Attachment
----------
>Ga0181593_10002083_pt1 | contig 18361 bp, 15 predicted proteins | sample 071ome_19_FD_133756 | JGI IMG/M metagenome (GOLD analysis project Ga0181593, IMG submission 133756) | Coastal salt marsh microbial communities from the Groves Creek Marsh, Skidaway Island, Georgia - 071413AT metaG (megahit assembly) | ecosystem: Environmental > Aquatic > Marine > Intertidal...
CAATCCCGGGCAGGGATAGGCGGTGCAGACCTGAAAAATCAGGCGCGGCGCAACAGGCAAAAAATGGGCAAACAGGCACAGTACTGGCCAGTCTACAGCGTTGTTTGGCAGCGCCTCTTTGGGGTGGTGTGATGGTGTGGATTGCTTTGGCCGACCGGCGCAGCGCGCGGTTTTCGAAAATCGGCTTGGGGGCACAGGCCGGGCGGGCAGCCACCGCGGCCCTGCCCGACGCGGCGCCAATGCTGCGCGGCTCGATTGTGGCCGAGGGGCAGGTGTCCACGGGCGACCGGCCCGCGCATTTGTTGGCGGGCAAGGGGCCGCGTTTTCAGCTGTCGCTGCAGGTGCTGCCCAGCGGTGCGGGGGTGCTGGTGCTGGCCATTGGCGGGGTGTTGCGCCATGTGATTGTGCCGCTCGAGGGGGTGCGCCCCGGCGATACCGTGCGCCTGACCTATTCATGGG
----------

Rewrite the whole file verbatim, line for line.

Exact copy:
>Ga0181593_10002083_pt1 | contig 18361 bp, 15 predicted proteins | sample 071ome_19_FD_133756 | JGI IMG/M metagenome (GOLD analysis project Ga0181593, IMG submission 133756) | Coastal salt marsh microbial communities from the Groves Creek Marsh, Skidaway Island, Georgia - 071413AT metaG (megahit assembly) | ecosystem: Environmental > Aquatic > Marine > Intertidal...
CAATCCCGGGCAGGGATAGGCGGTGCAGACCTGAAAAATCAGGCGCGGCGCAACAGGCAAAAAATGGGCAAACAGGCACAGTACTGGCCAGTCTACAGCGTTGTTTGGCAGCGCCTCTTTGGGGTGGTGTGATGGTGTGGATTGCTTTGGCCGACCGGCGCAGCGCGCGGTTTTCGAAAATCGGCTTGGGGGCACAGGCCGGGCGGGCAGCCACCGCGGCCCTGCCCGACGCGGCGCCAATGCTGCGCGGCTCGATTGTGGCCGAGGGGCAGGTGTCCACGGGCGACCGGCCCGCGCATTTGTTGGCGGGCAAGGGGCCGCGTTTTCAGCTGTCGCTGCAGGTGCTGCCCAGCGGTGCGGGGGTGCTGGTGCTGGCCATTGGCGGGGTGTTGCGCCATGTGATTGTGCCGCTCGAGGGGGTGCGCCCCGGCGATACCGTGCGCCTGACCTATTCATGGG